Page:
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Lamont could stop state employee raises but pretends he lacks the power

Lamont Has Absolute Power, But He Can't Override the One Contract That Matters?
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ABSOLUTE POWER red Rubber Stamp over a white background.

How amazing it is that, by invoking longstanding state law empowering him to declare an emergency and rule Connecticut by decree, Governor Lamont can close businesses, eliminate the jobs and incomes of hundreds of thousands of people, impoverish them and their families, devastate the economy for years to come, commandeer the hospitals and nursing homes, and impose regulations on anyone seeking to go out in public, but he can’t cancel or postpone the $350 million in 5½-percent raises scheduled for state government employees July 1.

The governor admits that it’s wrong for state employees to get raises when so many people have lost their incomes because of state government’s response to the virus epidemic. The governor says he has asked the state employee unions to give up the raises but they have refused and he can’t figure out what else he can do.

But the problem is only that the governor isn’t trying very hard to bring the state employee unions into line, because he doesn’t want to try very hard, the unions being the army of his political party, the Democrats. If the Democrats lose the support of that army, Connecticut might regain political competition.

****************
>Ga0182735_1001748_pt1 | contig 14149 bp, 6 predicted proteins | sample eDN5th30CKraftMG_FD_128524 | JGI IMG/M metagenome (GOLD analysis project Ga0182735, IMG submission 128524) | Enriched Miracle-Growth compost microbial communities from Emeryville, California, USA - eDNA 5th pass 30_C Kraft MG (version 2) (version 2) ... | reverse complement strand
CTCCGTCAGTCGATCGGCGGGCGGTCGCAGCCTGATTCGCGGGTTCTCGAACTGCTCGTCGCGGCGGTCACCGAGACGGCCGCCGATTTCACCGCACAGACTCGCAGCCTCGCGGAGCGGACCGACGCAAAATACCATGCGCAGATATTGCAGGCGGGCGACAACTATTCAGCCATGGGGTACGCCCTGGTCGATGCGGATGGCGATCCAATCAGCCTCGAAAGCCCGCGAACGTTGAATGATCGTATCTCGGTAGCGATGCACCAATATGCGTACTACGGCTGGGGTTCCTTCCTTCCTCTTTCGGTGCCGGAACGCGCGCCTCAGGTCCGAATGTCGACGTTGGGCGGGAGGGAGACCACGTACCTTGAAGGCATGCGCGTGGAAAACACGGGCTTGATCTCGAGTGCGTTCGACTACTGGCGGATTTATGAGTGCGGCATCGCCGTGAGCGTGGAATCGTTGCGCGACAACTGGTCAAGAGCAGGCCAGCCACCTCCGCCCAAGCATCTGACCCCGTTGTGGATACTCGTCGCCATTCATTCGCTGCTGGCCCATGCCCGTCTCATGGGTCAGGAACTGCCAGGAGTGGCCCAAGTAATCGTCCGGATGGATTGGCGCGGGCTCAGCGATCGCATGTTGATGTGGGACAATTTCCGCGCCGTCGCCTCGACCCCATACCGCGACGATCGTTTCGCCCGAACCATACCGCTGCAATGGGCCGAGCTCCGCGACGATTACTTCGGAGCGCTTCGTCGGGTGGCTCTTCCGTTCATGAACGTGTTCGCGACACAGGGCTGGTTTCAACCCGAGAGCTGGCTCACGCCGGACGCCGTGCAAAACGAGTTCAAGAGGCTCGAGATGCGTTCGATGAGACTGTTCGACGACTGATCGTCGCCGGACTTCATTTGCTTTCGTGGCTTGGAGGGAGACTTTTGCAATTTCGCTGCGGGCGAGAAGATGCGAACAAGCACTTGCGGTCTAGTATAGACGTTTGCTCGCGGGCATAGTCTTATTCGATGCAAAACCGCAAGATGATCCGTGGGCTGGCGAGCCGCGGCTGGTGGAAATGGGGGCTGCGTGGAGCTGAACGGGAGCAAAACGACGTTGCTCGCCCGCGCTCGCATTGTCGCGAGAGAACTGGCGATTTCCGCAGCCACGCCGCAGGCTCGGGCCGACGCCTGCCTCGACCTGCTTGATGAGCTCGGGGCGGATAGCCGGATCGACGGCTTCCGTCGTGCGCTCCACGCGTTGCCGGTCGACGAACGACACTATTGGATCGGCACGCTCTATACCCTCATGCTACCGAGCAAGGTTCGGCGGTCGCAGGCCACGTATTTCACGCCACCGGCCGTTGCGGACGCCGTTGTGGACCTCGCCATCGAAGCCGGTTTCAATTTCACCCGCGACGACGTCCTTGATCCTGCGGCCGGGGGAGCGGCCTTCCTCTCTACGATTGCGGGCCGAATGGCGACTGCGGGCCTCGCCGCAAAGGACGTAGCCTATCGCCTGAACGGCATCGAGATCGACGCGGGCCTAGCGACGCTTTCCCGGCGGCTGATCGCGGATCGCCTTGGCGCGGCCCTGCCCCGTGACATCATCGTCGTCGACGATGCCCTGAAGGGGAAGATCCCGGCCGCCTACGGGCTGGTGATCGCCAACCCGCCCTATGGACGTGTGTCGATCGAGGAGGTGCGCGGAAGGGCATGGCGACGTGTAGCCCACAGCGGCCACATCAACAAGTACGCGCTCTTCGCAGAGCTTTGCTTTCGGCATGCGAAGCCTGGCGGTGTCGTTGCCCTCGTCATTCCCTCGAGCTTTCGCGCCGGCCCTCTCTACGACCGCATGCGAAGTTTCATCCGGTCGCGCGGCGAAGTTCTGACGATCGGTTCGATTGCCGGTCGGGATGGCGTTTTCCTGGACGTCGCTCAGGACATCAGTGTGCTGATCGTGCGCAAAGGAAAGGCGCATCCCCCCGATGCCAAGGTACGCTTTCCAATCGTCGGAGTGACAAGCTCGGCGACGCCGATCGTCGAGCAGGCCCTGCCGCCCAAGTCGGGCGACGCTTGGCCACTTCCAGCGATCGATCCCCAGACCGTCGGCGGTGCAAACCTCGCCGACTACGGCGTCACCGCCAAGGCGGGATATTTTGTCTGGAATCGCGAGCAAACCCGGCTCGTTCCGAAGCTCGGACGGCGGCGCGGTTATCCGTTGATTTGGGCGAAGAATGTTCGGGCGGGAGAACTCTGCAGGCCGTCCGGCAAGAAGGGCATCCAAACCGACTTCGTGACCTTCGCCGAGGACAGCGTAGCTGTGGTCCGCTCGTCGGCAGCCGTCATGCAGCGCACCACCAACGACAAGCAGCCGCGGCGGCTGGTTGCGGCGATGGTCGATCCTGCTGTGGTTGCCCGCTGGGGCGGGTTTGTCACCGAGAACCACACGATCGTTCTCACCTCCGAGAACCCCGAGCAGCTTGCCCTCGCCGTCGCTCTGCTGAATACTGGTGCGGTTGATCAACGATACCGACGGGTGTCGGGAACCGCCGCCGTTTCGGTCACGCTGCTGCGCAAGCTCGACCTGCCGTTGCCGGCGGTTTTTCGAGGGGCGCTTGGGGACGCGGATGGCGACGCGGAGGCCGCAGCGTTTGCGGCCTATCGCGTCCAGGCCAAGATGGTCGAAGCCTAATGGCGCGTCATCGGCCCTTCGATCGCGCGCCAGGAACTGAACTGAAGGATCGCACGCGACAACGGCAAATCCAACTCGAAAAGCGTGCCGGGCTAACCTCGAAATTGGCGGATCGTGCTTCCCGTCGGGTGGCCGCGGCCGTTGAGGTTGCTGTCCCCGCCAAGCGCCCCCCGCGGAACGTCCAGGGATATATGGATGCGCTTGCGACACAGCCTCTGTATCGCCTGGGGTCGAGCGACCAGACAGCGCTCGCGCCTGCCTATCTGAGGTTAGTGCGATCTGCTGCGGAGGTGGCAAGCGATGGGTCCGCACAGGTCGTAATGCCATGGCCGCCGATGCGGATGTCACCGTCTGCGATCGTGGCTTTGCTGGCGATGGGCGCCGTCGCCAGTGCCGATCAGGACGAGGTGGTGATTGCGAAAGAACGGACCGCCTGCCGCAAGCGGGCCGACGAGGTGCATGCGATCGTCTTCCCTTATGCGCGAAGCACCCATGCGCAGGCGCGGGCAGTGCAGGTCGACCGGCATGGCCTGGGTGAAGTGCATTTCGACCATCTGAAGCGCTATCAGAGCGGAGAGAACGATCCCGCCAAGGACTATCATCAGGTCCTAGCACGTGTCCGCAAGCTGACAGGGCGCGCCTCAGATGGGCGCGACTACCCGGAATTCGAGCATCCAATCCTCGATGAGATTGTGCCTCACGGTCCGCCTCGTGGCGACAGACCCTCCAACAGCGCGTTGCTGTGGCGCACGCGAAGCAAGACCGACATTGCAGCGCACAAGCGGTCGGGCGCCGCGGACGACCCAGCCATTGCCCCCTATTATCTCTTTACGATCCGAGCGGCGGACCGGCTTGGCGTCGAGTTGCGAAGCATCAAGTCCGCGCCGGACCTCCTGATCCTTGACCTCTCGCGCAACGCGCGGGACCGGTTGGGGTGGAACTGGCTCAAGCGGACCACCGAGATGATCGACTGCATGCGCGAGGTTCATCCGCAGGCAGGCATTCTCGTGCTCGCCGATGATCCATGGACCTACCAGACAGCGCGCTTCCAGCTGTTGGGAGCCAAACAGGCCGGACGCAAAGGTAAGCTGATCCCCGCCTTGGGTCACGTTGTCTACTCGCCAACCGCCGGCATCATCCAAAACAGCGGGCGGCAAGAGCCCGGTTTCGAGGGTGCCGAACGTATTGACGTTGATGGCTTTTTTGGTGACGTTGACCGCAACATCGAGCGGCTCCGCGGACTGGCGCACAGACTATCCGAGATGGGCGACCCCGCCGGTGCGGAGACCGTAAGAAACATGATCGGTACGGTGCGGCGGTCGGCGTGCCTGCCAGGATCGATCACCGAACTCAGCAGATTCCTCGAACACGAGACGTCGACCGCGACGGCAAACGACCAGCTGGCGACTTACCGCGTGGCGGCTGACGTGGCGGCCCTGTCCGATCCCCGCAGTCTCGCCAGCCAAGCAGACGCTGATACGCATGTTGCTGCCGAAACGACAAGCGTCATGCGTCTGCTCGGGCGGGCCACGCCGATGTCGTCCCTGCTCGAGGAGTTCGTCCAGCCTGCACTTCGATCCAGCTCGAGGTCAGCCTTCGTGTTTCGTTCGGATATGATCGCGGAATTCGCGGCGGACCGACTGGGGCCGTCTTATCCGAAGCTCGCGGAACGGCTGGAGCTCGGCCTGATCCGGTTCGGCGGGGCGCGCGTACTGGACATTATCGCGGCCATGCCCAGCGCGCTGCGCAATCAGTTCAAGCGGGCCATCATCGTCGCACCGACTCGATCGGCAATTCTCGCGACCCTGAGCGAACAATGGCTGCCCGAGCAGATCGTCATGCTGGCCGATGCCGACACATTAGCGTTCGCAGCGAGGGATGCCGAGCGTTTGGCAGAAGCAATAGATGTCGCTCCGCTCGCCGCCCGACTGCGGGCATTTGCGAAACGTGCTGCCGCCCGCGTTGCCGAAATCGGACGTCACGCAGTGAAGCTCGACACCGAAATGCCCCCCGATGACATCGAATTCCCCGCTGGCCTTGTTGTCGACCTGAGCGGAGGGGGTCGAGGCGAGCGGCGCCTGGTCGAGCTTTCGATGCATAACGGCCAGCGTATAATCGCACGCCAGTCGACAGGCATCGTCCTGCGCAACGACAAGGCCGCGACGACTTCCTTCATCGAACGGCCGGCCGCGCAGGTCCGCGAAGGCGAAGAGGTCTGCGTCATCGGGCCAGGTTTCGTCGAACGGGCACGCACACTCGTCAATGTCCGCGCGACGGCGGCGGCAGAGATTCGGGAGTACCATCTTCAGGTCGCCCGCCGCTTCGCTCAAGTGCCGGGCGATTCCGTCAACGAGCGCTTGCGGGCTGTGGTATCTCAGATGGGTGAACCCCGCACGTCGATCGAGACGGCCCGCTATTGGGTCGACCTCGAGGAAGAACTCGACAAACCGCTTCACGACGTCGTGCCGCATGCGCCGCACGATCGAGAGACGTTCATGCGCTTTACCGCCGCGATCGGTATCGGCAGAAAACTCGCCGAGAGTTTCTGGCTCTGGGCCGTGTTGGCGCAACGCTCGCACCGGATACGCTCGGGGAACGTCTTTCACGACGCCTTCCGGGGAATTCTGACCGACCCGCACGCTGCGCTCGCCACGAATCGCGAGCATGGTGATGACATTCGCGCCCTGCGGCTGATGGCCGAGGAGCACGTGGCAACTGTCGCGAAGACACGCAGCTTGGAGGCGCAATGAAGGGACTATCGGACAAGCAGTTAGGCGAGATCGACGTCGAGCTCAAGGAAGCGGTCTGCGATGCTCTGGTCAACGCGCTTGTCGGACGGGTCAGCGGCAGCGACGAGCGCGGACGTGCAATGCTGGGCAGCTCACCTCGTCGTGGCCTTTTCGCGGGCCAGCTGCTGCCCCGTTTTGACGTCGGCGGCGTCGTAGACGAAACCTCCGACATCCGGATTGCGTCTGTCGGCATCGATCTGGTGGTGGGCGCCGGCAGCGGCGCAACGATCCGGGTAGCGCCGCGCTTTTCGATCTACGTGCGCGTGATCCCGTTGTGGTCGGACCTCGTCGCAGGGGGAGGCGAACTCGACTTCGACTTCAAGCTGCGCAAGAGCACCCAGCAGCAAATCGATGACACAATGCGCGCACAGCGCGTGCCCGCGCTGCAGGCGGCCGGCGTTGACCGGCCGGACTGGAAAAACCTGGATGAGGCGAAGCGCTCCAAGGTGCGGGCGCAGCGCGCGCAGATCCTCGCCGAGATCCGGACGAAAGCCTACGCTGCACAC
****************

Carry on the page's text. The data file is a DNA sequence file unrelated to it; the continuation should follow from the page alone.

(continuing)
Yes, the raises are a matter of contract and thus ordinarily inviolable constitutionally, even if this contract is one of those magic contracts whereby the unions are said to have given up a lot even as the total expense of the compensation of their members increases. And yes, the contract is not Lamont’s fault, since it was settled during the administration of his predecessor, Gov. Dannel P. Malloy, who openly pledged himself to be the “servant” of the unions.

But Lamont is not acknowledging the decisive power he retains over the unions and fears to use. For the law under which he is ruling by decree enables him to suspend or rewrite any state law during the emergency, and the unions would lose their leverage over state government if the governor suspended or rewrote three of those laws.

That is, the governor could suspend the laws establishing collective bargaining for state employees and arbitration for their union contracts. He also could rewrite state employee pension law to require state employees to make much larger contributions, thereby recovering the money about to be paid in raises. Such actions might make the unions more amenable to economizing while so many private-sector employees have lost months of income and may not even get their jobs back.

Even if he did not have the power to suspend or rewrite the laws by which the unions have gained such power over the public, the governor might simply declare that if the unions did not concede the raises, he would convene the General Assembly to consider legislating to restore public sovereignty and put the public interest ahead of the special interest at last. Lamont could declare that while he is a Democrat, as governor, unlike his predecessor, he must be the servant of all the people, not just those on government’s payroll.

Of course such political courage from the governor is not likely. Most state legislators, even the minority Republicans, are too scared of the unions to get relevant here. Indeed, most legislators are too scared even to return to work and confront the catastrophic consequences of the epidemic.

But at least if the raises go through, a few more people may realize that even amid catastrophe the primary objective of government in Connecticut remains only the contentment of its own employees. For everyone not on the government payroll, that disgrace and humiliation should sting.

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